Musically this is a woozy brilliant commercial sounding masterpiece. It is the kind of rap record that people who don't really like rap can listen to. It's as crammed full of samples as "Paul's Boutique" and does pack quite a punch on the likes of "Daisy Age" and "Ghetto Thang". Oh, and it contains hits too which means it was never terribly undergrond - which isn't always such a bad thing either.
I purchased this shortly after it's release and still (after buying more music than I want to think about) return to this even now. A record thoroughly deserving it's status as a classic.
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Format: Audio CD
Aah De La Soul, you've just gotta love these guys. This was their debut album, and at the time the level of Rap and Hip Hop was pretty much like it is now...full of macho male bravado.
These performers were full of Hip hop culture, but wanted FUN. There is an infectious quality to these tunes which forces you to smile. They lauded the coming of The Daisy Age, short lived but enjoyable paving the way for Arrested Development etc. but nobody topped this joint.
Producing a few golden moments: Eye Know (with Steely Dan sample and Dock of The Bay whistle), The Magic Number (Three!), Me Myself and I, Jenifa Taught Me (Jenifa, oh Jenny). Tunes that you carry round all day in your head. Wonderful, lovable, irrepressible music.
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Format: Audio CD
There's SO many good tunes on this album, it could almost be a compilation of their best tunes rather than their first album. The running theme of a TV show provides humerous interludes & the continuation of this theme on the beginning of their second album, "De La Soul is Dead" shows they have not only thought about the tunes on the album but the actual ORGANISATION of it! AND this is only their first album! The scratching of Prince Paul combined with the vocal skills of De La Soul (with appearences from Q-Tip from Tribe & The Jungle Brothers) is a recipe for MAGIC. This album has a summer feel and is best listened to whilst chillin' with your friends with a BBQ in the background, & De La playing at a medium volume (not blaring out) with everyone drinking, toking & generally being chilled & mellow. Buy this NOW!!!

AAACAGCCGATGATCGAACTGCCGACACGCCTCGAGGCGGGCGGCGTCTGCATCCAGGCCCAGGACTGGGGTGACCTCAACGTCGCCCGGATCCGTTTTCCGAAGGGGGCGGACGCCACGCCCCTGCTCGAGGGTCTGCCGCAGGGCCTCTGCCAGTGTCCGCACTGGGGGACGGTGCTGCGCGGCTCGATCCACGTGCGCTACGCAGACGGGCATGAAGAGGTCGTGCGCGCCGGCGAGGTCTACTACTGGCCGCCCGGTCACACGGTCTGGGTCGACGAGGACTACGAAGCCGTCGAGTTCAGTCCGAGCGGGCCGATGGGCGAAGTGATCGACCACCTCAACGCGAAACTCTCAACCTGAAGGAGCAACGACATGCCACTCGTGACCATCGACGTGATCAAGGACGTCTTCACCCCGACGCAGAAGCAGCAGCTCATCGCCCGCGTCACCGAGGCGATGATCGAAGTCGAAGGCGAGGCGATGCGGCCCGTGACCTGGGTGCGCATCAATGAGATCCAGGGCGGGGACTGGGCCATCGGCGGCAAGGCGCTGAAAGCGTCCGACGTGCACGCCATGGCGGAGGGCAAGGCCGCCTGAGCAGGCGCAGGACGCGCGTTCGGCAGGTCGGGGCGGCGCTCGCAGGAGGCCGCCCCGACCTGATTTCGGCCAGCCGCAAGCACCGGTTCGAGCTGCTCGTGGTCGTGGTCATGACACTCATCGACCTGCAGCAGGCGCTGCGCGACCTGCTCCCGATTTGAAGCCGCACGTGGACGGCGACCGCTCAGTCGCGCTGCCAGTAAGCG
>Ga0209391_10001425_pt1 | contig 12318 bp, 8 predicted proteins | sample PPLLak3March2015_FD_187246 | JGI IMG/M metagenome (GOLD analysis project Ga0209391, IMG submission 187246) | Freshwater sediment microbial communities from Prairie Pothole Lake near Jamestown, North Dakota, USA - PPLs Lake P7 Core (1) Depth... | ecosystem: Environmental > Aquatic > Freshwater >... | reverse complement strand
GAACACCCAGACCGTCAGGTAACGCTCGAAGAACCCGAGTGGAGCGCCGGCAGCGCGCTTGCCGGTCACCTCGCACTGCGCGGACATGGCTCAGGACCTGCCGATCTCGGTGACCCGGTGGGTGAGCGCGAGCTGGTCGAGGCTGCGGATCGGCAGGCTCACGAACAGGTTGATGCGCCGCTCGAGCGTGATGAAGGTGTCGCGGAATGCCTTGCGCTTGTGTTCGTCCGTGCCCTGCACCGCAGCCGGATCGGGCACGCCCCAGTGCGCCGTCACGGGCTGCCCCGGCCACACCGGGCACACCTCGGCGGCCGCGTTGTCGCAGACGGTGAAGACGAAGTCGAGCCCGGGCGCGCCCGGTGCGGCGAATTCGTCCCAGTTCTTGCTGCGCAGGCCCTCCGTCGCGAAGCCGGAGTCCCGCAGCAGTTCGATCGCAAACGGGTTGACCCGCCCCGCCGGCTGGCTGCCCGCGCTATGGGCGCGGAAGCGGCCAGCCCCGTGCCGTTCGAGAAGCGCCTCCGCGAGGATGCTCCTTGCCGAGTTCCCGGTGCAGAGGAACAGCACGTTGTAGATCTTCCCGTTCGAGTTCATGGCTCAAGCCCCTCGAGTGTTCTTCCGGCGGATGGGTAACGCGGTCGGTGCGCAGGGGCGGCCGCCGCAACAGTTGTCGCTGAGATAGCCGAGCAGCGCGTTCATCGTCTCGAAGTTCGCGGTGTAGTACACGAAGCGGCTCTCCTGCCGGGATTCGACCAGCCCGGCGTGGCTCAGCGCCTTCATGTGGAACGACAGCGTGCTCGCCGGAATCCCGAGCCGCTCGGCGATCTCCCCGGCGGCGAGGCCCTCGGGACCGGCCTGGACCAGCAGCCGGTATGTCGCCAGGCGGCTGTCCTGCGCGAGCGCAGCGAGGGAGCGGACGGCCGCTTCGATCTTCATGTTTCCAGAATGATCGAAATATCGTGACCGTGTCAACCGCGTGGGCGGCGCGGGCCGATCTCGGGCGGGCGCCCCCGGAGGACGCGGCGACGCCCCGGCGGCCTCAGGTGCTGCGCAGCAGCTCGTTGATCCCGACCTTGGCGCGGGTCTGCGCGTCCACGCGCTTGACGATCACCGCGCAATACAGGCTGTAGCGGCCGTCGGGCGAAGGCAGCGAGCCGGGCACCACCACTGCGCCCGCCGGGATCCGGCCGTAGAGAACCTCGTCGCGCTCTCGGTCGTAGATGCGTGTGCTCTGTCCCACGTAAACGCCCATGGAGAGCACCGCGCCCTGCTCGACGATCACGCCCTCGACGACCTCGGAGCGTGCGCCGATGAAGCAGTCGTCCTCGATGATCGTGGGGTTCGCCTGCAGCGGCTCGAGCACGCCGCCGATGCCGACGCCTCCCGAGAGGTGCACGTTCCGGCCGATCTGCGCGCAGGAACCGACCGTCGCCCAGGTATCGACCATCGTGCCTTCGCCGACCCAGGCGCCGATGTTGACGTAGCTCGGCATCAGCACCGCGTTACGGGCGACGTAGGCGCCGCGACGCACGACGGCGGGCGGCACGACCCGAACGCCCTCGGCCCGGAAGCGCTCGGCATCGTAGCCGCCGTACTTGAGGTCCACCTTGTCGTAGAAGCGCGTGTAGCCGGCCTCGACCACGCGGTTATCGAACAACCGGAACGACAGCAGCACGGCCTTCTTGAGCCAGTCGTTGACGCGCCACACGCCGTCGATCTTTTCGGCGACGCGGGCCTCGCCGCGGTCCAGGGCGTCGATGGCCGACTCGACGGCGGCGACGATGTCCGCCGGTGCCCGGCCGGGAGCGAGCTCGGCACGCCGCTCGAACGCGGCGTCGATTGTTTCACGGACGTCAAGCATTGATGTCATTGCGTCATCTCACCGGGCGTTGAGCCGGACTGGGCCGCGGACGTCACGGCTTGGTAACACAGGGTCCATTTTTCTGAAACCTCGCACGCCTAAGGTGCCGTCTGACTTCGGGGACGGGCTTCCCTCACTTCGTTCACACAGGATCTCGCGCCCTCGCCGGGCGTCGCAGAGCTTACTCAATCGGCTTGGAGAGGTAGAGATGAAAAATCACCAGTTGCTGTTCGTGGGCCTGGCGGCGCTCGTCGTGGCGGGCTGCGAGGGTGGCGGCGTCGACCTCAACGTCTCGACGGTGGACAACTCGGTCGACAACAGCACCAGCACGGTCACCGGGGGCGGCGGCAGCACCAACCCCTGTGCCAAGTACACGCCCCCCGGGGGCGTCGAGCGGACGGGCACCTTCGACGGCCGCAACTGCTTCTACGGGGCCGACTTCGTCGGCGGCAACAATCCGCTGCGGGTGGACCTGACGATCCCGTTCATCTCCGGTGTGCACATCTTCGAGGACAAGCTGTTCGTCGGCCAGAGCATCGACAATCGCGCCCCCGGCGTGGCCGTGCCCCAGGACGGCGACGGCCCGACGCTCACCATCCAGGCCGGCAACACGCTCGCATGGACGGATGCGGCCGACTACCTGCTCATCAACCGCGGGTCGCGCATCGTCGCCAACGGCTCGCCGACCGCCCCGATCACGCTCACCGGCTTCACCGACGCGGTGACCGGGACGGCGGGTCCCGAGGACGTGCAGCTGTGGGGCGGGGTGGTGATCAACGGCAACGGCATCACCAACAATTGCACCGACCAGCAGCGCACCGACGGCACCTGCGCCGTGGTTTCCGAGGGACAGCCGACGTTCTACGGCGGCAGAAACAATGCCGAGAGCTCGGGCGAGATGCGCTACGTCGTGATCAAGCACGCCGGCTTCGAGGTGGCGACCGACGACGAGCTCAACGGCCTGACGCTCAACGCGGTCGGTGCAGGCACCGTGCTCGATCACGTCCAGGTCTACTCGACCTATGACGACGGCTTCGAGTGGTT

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Format: Audio CD
I was 16 back in '89 when 'Three feet high and rising' took to the airwaves; at the time there was a real sense of change and experimentation in music, the rediscovery of the 60's was a template for most of the decent music being produced , the reinvention of indie with the likes of Spacemen 3, Stone Roses and Happy Mondays, and across the pond, it was no different in Hip Hop - away with 2Dimensional rap and the emergence of conscious acts with Public Enemy and beatnic sounds from De La Soul and the 'native tongues' concept delivered by Posdunous, Trugoy , Mase & other acts like the Jungle Brothers, A Tribe called Quest, Monie Love and Latifah...."Black medallions, no gold." It was a breath of fresh air then and still is now, there is not a duff track to be seen here, but stand outs for me are "Can u keep a secret?", "Transmitting live from Mars", "Say No Go", "Plug Tunin'", "Buddy", "Me, myself and I", and "This is a recording 4 Living In a Fulltime Era" (L.I.F.E)- classic records such as 'Three feet...', 'People's instinctive travels...', 'Low End Theory' and 'Fear of a Black Planet' took me into the next decade and it was a special time for my generation. I am not ashamed to say this but they don't make music like this like they used to.....
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Format: Audio CD Verified Purchase
This truly is one of the greatest records of all time. So innovative and fresh, at the time it blew away every other rap record and even now manages to sound new and groundbreaking. Samples that are pure genius, coupled with a rhyme style which on certain tracks, even 25 years later, I'm still finding new nuances with, make this outstanding. Buy on the fully extended version which includes every b side of the time cause unfortunately whilst at the time De La could only produce pure 24 Carat gold the period was short lived when they ditched the daisy age. Am only giving this five out of five cause there isn't a six!!!